United States District Court, E.D. Louisiana
REGINALD H. JONES
KEITH DEVILLE, WARDEN
REPORT AND RECOMMENDATION
M. DOUGLAS UNITED STATES MAGISTRATE JUDGE.
Reginald H. Jones, a Louisiana state prisoner, filed this
federal application seeking habeas corpus relief pursuant to
28 U.S.C. § 2254. For the following reasons, it is
recommended that the application be dismissed without
April 2, 2018, petitioner was convicted of aggravated assault
with a firearm, possession of a firearm by a convicted felon,
and obstruction of justice. On August 2, 2018, he was found
to be a multiple offender and sentenced as such on each
conviction to a concurrent term of twenty years
imprisonment. On February 27, 2019, the Louisiana Fourth
Circuit Court of Appeal affirmed his convictions and
interim, petitioner, through counsel, filed the instant
federal application seeking habeas corpus relief in August of
2018. The state has filed a response in
opposition arguing that the petition should be dismissed
because petitioner's convictions are not yet final and
his claims are unexhausted.
noted, the Louisiana Fourth Circuit Court of Appeal affirmed
petitioner's convictions and sentences on February 27,
2019. Therefore, his time for seeking further direct review
by the Louisiana Supreme Court has not yet expired.
See La. S.Ct. Rule X, § 5(a) (“An
application seeking to review a judgment of the court of
appeal … after an appeal to that court … shall
be made within thirty days of the mailing of the notice of
the original judgment of the court of appeal; however, if a
timely application for rehearing has been filed in the court
of appeal in those instances where a rehearing is allowed,
the application shall be made within thirty days of the
mailing of the notice of denial of rehearing or the judgment
on rehearing.”). As a result, his state criminal
judgment is not yet final for federal habeas purposes.
See 28 U.S.C. § 2244(d)(1)(A) (for federal
habeas purposes, a state criminal judgment becomes
“final by the conclusion of direct review or the
expiration of the time for seeking such review”).
as also correctly noted in the state's response,
petitioner clearly is not entitled to relief because his
remedies in the state courts are not yet exhausted.
“Before seeking a federal writ of habeas corpus, a
state prisoner must exhaust available state remedies, 28
U.S.C. § 2254(b)(1), thereby giving the State the
opportunity to pass upon and correct alleged violations of
its prisoners' federal rights.” Baldwin v.
Reese, 541 U.S. 27, 29 (2004) (quotation marks omitted).
Moreover, “total exhaustion” is required, meaning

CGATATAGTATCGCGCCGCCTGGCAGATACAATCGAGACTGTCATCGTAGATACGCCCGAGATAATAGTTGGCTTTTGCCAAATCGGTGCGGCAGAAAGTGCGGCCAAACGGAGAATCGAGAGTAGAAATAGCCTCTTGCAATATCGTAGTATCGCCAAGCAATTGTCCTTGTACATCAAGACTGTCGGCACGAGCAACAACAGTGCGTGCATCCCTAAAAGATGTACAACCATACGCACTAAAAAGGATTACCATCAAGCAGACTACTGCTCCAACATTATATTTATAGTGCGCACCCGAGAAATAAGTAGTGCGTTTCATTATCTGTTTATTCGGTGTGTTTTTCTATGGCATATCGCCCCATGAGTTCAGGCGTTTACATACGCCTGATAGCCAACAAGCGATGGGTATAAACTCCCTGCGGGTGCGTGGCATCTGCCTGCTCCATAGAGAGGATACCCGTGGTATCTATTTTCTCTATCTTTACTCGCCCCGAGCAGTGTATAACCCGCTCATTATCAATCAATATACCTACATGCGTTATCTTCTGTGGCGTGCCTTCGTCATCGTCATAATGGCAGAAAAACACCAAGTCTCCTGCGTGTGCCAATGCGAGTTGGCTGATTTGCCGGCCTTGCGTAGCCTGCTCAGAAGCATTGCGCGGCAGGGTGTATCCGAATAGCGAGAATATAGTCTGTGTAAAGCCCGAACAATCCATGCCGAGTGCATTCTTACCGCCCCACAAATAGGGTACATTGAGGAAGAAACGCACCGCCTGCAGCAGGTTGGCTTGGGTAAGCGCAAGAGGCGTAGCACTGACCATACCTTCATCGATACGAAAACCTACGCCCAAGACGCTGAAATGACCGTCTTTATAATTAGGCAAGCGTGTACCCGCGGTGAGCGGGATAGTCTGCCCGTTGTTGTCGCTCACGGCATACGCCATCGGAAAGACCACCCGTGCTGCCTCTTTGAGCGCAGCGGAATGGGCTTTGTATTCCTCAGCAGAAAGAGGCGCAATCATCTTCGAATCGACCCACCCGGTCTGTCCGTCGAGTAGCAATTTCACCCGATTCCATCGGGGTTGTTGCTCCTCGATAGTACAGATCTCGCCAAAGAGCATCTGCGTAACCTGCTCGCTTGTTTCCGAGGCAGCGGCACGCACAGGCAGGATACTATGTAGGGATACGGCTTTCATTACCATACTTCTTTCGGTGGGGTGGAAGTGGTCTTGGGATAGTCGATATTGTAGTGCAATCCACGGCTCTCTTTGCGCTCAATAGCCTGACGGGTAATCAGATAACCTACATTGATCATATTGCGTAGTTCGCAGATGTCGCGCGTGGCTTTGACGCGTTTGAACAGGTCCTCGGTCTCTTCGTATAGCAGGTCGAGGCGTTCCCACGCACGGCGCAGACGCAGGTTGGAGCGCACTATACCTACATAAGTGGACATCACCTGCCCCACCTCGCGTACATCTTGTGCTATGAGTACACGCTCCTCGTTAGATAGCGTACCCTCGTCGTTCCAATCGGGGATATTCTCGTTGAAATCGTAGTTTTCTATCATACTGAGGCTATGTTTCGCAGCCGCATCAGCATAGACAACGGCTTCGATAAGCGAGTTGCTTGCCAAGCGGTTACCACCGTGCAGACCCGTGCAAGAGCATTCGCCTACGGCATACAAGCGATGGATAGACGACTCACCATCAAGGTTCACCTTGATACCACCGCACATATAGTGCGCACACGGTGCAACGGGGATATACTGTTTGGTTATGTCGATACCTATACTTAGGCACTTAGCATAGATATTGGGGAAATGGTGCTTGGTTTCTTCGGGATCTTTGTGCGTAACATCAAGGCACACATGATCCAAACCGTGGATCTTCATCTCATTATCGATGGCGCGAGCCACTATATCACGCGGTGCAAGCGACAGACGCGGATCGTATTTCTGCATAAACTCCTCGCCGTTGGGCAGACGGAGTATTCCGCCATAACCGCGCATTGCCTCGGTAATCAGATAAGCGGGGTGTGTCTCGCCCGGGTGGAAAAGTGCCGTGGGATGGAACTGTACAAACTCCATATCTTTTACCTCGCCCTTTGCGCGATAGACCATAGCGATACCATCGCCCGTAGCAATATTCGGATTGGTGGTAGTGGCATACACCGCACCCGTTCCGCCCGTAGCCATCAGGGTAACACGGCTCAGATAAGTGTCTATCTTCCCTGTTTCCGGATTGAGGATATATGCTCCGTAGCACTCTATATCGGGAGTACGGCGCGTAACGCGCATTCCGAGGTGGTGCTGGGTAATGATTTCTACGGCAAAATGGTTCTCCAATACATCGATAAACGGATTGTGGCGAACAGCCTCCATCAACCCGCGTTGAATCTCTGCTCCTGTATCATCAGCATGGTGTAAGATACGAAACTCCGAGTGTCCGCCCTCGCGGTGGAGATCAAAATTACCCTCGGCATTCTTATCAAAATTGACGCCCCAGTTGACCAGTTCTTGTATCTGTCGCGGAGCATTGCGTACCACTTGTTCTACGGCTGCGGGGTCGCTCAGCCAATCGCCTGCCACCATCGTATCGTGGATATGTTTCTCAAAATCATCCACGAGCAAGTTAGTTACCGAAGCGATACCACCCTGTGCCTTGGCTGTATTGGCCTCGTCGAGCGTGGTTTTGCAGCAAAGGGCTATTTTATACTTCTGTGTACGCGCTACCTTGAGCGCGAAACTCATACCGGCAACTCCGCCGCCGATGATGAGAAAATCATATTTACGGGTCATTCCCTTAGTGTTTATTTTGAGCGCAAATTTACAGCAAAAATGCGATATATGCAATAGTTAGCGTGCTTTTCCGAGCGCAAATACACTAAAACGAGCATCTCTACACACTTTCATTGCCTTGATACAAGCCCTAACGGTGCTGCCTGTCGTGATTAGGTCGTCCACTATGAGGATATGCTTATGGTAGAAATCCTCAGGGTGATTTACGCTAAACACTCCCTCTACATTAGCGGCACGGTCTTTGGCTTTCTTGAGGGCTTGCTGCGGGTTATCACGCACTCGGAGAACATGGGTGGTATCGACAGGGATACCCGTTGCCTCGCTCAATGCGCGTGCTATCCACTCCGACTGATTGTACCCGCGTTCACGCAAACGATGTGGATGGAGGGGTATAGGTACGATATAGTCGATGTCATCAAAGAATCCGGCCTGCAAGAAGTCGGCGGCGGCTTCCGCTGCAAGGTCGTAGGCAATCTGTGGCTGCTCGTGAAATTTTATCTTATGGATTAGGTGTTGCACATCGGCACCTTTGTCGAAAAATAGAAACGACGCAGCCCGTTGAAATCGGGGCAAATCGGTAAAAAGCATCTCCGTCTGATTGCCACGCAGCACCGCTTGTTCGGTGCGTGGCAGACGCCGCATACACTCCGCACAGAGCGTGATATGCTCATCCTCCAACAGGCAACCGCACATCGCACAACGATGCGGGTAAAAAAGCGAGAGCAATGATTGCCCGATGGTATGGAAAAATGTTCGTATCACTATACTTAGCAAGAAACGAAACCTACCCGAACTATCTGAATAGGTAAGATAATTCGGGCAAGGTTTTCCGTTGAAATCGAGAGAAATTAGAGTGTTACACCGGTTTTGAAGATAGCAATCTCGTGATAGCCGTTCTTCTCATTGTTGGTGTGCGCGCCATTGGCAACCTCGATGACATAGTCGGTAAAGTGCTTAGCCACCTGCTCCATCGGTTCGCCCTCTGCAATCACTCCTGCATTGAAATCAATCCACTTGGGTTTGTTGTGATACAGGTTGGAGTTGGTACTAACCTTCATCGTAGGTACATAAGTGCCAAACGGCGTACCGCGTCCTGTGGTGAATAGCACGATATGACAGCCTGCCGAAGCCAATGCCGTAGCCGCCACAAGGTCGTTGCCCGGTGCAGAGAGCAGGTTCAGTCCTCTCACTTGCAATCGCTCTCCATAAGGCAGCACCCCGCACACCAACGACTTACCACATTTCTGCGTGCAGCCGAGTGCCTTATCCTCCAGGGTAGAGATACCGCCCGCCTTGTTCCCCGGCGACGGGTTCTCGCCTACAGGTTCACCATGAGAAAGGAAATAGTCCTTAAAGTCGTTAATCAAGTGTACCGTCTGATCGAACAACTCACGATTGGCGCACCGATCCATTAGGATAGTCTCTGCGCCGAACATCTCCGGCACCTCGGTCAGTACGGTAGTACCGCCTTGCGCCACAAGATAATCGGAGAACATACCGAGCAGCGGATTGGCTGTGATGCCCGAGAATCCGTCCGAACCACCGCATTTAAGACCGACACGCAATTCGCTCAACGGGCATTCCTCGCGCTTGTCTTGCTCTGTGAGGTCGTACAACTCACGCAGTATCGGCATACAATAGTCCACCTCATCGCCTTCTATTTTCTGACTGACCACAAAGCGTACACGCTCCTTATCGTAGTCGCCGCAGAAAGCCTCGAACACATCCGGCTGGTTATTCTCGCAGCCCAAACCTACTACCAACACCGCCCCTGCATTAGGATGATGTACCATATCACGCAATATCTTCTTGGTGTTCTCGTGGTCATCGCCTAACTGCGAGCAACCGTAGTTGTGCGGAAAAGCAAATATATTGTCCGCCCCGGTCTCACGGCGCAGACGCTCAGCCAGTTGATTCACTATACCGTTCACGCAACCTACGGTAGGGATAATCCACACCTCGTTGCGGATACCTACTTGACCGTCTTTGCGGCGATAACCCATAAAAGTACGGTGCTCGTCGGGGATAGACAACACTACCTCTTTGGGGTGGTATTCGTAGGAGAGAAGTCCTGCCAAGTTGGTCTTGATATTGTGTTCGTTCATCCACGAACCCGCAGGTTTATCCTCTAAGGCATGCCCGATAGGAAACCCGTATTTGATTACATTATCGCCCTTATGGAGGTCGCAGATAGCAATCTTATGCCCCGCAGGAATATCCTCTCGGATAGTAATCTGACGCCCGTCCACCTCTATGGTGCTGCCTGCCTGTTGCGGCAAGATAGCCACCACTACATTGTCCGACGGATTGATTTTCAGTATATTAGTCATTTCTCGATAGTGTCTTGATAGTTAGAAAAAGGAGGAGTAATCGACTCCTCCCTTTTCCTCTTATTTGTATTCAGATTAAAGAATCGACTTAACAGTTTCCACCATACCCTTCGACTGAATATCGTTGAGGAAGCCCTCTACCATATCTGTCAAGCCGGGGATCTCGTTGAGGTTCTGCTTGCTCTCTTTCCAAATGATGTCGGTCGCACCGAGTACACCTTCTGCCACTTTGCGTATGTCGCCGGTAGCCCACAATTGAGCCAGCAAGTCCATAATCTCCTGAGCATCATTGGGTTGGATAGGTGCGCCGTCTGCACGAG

that the exhaustion requirement is not met unless each and
every claim in the federal application is exhausted. Rose
v. Lundy, 455 U.S. 509 (1982). The United States Supreme
Court has explained:
The exhaustion doctrine is principally designed to protect
the state courts' role in the enforcement of federal law
and prevent disruption of state judicial proceedings. Under
our federal system, the federal and state courts are equally
bound to guard and protect rights secured by the
Constitution. Because it would be unseemly in our dual system
of government for a federal district court to upset a state
court conviction without an opportunity to the state courts
to correct a constitutional violation, federal courts apply
the doctrine of comity, which teaches that one court should
defer action on causes properly within its jurisdiction until
the courts of another sovereignty with concurrent powers, and
already cognizant of the litigation, have had an opportunity
to pass upon the matter.
Id. at 518 (citations, footnote, quotation marks,
and brackets omitted).
exhaust, a petitioner must have fairly presented the
substance of his claim to the state courts.” Wilder
v. Cockrell, 274 F.3d 255, 259 (5th Cir. 2001) (internal
quotation marks omitted). Generally, the exhaustion
requirement is satisfied only when the grounds urged in a
federal petition were previously presented to the state's
highest court in a procedurally proper manner
according to state court rules. Dupuy v. Butler, 837
F.2d 699, 702 (5th Cir. 1988).
Louisiana, the highest state court is the Louisiana Supreme
Court. See La. Const. art. V, § 5(A). Because
petitioner has not yet provided the Louisiana Supreme Court
with a fair opportunity to consider the claims included in
his instant federal application, he has failed to comply with
the federal exhaustion requirement. Accordingly, his federal
application should be dismissed on that basis. See,
e.g., Thompkins v. Ford, Civ. Action No.
18-1870, 2018 WL 3545164 (E.D. La. June 28, 2018),
adopted, 2018 WL 3533551 (E.D. La. July 23, 2018);
Billizone v. Louisiana, Civ. Action No. 16-12659,
2016 WL 7984351 (E.D. La. Dec. 19, 2016), adopted,
2017 WL 367639 (E.D. La. Jan. 25, 2017); Schwertz v.
Angola State Prison, Civ. Action No. 09-7234, 2010 WL
836566 (E.D. La. Mar. 8, 2010).
therefore RECOMMENDED the federal
application for habeas corpus relief filed by Reginald H.
Jones be DISMISSED WITHOUT PREJUDICE.
party's failure to file written objections to the
proposed findings, conclusions, and recommendation in a
magistrate judge's report and recommendation within
fourteen (14) days after being served with a copy shall bar
that party, except upon grounds of plain error, from
attacking on appeal the unobjected-to proposed factual
findings and legal conclusions accepted by the district
court, provided that the party has been served with notice
that such consequences will result from a failure ...